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  • Marcus Crawshaw

Speculation: A Game Of Musical Chairs

As we near the end of the first quarter of 2021, the beat goes on for the stock market. Through today (March 25th) the stock market, as measured by the S&P 500 Index, is up over 3.5%. This continues the undeterred rise since the market bottomed on March 16th of last year. Quite the ride for seasoned market participants and the newbies to the stock market.



The economic story of the past twelve months has been well documented. A pandemic developed, sending the world economies into lock down, ultimately forcing the hand of authorities to unleash historic levels of capital relief to the masses.


These trillions of dollars have kept us afloat, probably more so than required, as we await with giddy optimism a return to normalcy. A clear sign that the level of relief has exceeded its need, is what we are seeing in some corners of the investment markets. When there is too much money chasing too few good ideas, guess what you end up with… more ideas! Unfortunately, the balance shifts towards bad ideas versus good ideas.


Excess money will not sit quietly, especially in a historically low interest rate environment. It will chase these less-than-ideal opportunities with the same motive as any other investment… make money. And on the flip side, those responsible for presenting these new ideas know there is too much money out there and will race to prosper while the market is hot. This dynamic dials up the speculative aspect of investing. Speculation is always present in the stock market, but even more so in easy money times like we see today.


We define speculation as the act of committing money to an investment with no justifiable expected outcome. You are hoping someone else will pay you more for it. Many times, these investments are the result of following the herd into the investment do jour. In 2021, look no further than the SPAC.



A SPAC (Special Purpose Acquisition Corp) raises capital through an initial public offering (IPO) for the purpose of acquiring an existing operating company. Subsequently, an operating company can merge with (or be acquired by) the publicly traded SPAC and become a listed company in lieu of executing its own IPO. While SPACs have been around for a while, they have recently gained acceptance as an easier way to take companies public… maybe too easy.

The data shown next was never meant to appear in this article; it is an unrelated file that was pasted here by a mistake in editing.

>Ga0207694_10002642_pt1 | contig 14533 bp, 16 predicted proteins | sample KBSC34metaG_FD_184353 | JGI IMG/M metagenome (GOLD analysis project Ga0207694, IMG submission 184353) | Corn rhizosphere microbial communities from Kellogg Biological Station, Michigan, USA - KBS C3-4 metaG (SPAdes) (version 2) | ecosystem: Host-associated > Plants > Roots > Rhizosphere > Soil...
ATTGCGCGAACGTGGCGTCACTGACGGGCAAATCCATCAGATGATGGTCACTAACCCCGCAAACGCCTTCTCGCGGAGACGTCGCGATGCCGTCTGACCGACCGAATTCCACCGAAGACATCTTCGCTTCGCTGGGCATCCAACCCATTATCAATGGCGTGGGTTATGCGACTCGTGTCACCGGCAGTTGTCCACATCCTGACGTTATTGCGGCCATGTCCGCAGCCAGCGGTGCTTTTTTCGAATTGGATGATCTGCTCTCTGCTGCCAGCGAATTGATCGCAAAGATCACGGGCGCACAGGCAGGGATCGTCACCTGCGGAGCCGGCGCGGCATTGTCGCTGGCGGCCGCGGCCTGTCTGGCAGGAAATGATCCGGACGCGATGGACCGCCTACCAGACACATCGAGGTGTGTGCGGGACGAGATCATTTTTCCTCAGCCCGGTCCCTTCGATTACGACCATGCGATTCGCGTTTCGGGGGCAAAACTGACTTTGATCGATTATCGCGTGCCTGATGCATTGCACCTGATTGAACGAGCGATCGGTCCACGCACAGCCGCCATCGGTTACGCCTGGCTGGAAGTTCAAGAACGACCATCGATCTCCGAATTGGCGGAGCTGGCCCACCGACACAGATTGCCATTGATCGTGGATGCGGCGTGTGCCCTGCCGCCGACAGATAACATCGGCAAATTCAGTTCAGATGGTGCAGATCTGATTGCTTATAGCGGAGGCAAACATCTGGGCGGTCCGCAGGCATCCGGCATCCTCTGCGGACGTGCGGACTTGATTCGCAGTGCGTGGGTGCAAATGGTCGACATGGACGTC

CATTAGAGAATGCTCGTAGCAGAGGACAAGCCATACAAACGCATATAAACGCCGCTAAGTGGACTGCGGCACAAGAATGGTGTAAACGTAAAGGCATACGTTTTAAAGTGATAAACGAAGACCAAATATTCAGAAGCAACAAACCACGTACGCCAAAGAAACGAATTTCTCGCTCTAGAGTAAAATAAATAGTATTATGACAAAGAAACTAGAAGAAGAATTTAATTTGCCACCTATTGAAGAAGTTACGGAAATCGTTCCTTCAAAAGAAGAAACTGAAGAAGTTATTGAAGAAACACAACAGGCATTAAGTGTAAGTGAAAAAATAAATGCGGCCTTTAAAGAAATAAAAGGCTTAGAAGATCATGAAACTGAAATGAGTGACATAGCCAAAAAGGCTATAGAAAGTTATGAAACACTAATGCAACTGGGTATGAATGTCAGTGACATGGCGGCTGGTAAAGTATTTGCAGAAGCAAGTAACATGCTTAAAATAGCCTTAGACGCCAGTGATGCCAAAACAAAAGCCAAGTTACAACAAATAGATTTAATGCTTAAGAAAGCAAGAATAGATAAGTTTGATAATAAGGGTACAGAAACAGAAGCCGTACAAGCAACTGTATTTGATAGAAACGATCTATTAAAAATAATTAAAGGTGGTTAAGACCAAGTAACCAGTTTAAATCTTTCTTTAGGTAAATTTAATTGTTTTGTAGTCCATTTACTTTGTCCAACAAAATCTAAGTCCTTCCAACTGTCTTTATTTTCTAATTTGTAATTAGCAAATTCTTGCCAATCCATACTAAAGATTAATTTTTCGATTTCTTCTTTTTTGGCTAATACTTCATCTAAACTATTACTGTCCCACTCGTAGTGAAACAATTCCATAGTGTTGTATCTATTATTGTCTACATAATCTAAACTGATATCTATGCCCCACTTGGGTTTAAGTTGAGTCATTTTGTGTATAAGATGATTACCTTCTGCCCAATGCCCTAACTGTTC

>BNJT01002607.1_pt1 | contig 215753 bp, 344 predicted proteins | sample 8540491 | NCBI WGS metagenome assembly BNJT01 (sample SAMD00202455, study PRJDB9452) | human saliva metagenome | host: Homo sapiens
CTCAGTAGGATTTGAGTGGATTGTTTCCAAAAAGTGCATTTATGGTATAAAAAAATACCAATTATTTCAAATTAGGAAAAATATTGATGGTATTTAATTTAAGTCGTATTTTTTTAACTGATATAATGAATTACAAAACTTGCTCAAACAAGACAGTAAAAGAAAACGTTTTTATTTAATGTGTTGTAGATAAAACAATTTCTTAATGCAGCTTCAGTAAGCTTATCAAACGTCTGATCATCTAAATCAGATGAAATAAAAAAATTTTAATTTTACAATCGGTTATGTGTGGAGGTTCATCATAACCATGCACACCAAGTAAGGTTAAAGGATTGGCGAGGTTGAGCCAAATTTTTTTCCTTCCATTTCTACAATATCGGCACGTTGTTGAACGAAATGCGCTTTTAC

In 2019, blank-check companies (another term for a SPAC) raised over $13 billion. At that moment, it was an all-time high. As of this writing, blank-check companies have raised more than $90 billion this year. All told there are 430 of these companies seeking to acquire either another public company or more likely a private enterprise.


There is plenty of skepticism that there are 400+ legit companies out there ready to be bought out and taken public via a SPAC. You can count yours truly in this camp. In fact, I think the SPAC creators are sensing this as well. This might be the driving force behind the latest SPAC development… celebrity athletes.


That’s right, last month, both MLB All-Star Alex Rodriguez and former NFL player Colin Kaepernick announced plans for their own SPACs. NBA Hall of Famer Shaquille O’Neal and music mogul Jay-Z are among the other celebrities who have SPAC connections. Maybe the SPAC founders are feeling they need a little something extra to gain investor interest amongst the increasingly crowded landscape?


If the level and intensity that capital is being raised via the SPAC sounds all too familiar, your memory serves you well. A quarter of a century ago we witnessed the great phenomenon known as the Dot Com Era. For a period of nearly five years the number of companies coming public the traditional way, via an IPO, was staggering. What was even crazier was the first day pop the stocks received. On average over 50%!


If you remember that time period, then there is no need to rehash how it ended. For those who have blocked it out or are too young to have experienced it, let’s just say of the hundreds of companies that came public during this period, there are only a handful that you would know today (i.e., Amazon, Ebay, Qualcomm). I know it’s hard to believe, but Pets.com with its beloved sock puppet but little in sales (not to mention profits) did not make it (in its original form).


The budding speculative craze today is no different than what we saw back then. For the company, they want to capitalize on the pent-up demand demonstrated by investors (speculators). And these folks are looking to get in on the new issues with the hopes someone else will pay them more for it. Everyone involved is looking to make quick and easy money. Unfortunately, there is nothing quick nor easy to achieve long-term investment success.


As much as I am a Shaq fan, I’m not interested in joining this speculative dance. As we all know when speculating (hoping someone else pays you more for your investment), there is a good chance the music will stop (when hope is lost amongst the masses), and I have no interest in being the guy left without a chair. We’ll stick to our boring long-term approach that is based on a little more than hope.

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